It's been a week of changes for Houston restaurants -- menu changes, chef changes, location changes -- and some of those changes include at least one shocking closure.
That closure was Caffe Bello, which quietly closed its doors on Monday. The Montrose outpost of the Tony Vallone empire had only been open less than a year, but the upscale-casual Italian concept never quite caught on with the neighborhood. In a statement on his website, Vallone said simply, "After accepting an offer too good to turn down, from an outside investor, we regret to announce that we will no longer be serving the beloved pizzette and lasagnette that so many of you have enjoyed over the last year. Caffè Bello was a project close to our hearts and we thank each and every one of you for your support." Chef Bobby Matos, who took over after original chef Michael Dei Maggi left, will now be manning the kitchen at Ciao Bello, Caffe Bello's sister restaurant near the Galleria.
In brighter news, there were plenty of openings to report this week, including a few notable new places. Ray's Real Pit BBQ (4529 Old Spanish Trail, 713-748-4227) is one of those, tucked next to a gas station on OST and serving slow-smoked ribs, brisket, chicken and more from owners Maxine and Ray Busch. They also make homemade desserts every day -- cobblers and cakes both -- as well as fried shrimp and fish for those poor fools who aren't content to eat barbecue every day of their lives.
Heights Ashbury Coffeehouse (242 West 19th, 713-862-7018) is now officially open, too, contrary to former reports that it opened last month. Incredibly vibrant walls and poster art from Houston's own Uncle Charlie decorate the bright space, which serves vegan food from Radical Eats, fresh juices and organic coffee.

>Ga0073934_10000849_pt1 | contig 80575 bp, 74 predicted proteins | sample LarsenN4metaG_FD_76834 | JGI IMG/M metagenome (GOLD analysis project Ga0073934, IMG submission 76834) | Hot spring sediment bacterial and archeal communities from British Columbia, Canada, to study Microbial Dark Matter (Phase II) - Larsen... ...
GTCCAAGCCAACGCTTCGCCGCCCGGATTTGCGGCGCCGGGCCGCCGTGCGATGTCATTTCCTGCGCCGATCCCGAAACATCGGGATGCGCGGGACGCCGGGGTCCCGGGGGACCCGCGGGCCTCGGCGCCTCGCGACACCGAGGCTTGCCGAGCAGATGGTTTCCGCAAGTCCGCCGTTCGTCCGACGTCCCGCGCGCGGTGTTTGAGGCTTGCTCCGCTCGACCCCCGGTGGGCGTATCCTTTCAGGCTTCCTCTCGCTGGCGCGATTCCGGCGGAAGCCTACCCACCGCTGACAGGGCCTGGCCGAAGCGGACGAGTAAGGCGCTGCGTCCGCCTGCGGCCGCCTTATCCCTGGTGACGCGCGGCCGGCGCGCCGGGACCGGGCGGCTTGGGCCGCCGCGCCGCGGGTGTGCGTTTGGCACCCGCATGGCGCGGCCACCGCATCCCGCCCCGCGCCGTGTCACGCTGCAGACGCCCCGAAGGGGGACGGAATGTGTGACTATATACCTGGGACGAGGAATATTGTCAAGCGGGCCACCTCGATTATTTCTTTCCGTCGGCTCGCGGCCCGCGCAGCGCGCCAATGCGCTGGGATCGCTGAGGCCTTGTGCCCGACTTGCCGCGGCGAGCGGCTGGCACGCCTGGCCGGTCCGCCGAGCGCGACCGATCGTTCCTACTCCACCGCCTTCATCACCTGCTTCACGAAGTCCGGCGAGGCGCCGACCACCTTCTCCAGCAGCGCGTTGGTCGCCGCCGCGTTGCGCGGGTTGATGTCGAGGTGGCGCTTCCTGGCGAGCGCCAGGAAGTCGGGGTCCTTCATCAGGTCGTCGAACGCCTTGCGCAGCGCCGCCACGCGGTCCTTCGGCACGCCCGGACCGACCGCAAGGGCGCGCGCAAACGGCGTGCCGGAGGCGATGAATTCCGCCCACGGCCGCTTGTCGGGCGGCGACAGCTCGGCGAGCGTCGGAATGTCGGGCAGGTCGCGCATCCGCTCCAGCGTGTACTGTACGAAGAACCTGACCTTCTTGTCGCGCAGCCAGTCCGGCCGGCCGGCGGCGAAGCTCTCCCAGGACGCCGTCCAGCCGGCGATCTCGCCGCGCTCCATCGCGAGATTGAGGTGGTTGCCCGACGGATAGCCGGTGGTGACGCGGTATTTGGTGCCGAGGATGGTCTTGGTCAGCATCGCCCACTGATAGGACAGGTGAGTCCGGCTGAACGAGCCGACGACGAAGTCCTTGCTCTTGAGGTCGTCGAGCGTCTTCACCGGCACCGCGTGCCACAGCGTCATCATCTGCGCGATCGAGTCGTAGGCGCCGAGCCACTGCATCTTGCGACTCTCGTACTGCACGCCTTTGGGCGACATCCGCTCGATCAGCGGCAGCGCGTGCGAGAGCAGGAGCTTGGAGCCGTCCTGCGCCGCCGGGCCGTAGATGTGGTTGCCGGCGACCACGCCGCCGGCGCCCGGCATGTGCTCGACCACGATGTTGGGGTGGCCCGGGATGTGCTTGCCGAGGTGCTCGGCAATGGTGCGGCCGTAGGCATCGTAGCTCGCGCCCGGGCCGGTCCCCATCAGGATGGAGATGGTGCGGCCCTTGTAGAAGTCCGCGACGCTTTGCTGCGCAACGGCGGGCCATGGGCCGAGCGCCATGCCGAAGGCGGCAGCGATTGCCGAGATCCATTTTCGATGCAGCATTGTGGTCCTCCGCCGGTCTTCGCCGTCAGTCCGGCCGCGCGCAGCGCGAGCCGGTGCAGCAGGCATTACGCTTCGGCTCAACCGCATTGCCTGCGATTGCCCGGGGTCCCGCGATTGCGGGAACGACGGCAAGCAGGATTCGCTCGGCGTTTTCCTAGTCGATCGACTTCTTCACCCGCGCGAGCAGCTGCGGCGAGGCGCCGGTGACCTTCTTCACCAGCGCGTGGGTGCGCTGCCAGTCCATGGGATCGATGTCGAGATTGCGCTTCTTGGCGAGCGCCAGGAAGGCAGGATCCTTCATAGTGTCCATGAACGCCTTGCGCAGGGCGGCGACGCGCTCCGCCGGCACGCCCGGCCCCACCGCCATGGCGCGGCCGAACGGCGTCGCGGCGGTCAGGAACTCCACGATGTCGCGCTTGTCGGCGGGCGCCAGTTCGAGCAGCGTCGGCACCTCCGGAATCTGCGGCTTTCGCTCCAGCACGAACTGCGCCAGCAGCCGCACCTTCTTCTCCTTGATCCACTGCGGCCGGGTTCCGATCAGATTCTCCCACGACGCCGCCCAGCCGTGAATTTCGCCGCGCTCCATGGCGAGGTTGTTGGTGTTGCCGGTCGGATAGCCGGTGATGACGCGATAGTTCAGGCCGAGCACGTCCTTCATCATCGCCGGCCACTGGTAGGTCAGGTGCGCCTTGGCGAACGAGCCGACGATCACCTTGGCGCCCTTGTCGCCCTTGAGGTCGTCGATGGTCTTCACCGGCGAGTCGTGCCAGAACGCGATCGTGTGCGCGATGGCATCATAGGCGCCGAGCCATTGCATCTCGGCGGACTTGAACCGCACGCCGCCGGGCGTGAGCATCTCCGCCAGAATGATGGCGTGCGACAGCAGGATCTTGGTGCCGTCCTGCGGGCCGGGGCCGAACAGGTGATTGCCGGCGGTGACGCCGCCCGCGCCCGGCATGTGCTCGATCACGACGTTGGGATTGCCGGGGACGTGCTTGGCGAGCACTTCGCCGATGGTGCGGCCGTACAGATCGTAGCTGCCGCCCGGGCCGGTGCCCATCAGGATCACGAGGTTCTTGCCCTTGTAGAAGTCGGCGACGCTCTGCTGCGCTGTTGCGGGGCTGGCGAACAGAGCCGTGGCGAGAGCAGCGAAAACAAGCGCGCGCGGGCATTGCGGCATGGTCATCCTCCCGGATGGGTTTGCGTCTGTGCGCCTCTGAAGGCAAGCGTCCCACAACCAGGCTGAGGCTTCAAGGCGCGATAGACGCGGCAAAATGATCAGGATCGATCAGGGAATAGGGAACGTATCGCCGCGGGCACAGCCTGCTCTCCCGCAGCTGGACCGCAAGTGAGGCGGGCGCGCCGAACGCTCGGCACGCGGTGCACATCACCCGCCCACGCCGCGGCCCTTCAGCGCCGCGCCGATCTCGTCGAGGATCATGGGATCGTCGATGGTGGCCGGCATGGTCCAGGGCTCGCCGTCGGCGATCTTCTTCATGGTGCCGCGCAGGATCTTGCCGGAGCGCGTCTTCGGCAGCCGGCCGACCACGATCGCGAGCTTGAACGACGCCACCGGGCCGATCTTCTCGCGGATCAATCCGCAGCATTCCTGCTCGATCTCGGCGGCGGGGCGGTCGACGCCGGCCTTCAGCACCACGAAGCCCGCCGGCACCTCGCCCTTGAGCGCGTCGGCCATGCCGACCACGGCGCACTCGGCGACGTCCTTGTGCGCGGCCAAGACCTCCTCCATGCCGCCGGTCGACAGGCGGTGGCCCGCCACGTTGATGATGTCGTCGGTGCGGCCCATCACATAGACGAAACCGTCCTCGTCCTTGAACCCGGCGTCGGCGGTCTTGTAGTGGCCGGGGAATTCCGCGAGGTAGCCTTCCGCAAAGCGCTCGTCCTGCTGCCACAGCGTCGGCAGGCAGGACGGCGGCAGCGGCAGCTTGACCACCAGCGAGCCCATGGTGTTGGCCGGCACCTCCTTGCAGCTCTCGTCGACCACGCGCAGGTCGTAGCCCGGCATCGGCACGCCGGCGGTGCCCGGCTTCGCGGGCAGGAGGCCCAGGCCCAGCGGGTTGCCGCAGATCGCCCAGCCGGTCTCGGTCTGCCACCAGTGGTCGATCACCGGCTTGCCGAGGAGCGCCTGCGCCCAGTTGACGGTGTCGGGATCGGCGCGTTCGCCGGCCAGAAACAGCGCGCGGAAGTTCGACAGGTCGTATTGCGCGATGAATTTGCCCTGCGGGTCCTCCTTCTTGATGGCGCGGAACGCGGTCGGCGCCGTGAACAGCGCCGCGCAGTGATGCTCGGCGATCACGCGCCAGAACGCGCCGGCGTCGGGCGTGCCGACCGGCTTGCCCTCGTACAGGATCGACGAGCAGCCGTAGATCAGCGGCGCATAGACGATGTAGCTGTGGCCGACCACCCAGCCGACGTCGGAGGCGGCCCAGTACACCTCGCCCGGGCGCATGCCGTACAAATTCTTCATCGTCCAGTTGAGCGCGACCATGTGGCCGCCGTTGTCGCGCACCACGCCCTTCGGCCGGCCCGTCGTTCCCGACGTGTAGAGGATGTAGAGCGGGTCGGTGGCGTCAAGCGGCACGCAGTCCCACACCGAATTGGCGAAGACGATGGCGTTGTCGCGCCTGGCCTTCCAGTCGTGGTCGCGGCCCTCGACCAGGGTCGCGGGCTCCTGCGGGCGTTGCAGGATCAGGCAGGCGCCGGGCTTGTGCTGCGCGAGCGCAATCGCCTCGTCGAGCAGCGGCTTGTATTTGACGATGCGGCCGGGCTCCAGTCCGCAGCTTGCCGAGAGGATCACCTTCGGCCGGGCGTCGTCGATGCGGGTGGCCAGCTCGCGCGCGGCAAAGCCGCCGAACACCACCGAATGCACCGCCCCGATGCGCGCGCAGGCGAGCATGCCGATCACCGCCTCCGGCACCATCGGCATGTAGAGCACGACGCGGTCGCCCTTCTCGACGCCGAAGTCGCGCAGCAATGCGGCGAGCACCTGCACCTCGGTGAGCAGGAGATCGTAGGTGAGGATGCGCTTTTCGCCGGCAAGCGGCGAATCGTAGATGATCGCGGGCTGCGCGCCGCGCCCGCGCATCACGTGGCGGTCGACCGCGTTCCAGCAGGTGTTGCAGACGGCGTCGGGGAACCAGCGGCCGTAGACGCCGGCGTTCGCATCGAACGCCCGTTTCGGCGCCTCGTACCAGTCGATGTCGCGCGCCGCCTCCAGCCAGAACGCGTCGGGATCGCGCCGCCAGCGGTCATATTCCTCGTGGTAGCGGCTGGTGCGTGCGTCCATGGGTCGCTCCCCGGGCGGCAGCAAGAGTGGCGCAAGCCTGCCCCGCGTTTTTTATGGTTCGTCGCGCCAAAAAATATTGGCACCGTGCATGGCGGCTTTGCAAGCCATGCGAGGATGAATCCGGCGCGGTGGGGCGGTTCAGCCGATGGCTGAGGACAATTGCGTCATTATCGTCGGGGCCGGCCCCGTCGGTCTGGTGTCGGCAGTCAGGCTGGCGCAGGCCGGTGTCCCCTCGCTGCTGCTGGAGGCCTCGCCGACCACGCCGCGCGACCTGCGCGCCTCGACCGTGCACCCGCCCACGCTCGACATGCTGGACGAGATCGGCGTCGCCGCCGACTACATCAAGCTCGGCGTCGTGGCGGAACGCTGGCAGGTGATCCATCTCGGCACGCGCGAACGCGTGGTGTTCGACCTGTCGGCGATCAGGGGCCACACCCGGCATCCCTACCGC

Houston has a new pizza joint, too, which should be an interesting contrast to Piola in Midtown: Friends Pizzeria (7952 Westheimer, 281-888-9564) also serves both Brazilian and Italian pizzas. And popular Mediterranean spot Turquoise Grill (16019 City Walk, 281-937-7447) will shortly be opening its second location in Sugar Land in the suburb's bustling town square. Considering it's taking the place of an old Johnny Rocket's, I'd say that's a huge improvement to the area.
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In chef shuffles, Feast lost its talented sous chef Lyle Bento, but to a good cause: He'll be working with Brandi Key as the sous at the upcoming Coppa Ristorante Italiano. And if you've been looking for Frank Butera since he left Frank's Chop House, you can find him over at Mancuso's Italian Table. Butera is a talented man, and I hope he improves upon the simplistic, sub-par Italian being served at the Table.
Last but not least, Samba Grille wins this week's "Smart Move" prize: The downtown steakhouse is dropping the rodizio service from its menu in favor of composed dishes. Although I've ordered and enjoyed the rodizio in the past, the kitchen is really far too talented to be splitting its time handling skewers of (admittedly very delicious) meat alongside the composed dishes like the outstanding grilled salmon in a tamarind reduction. We have plenty of rodizios in town; we don't have plenty of Chef Cesar Rodriguez to go around. I can't wait to see how brightly he shines with the restaurant's new direction.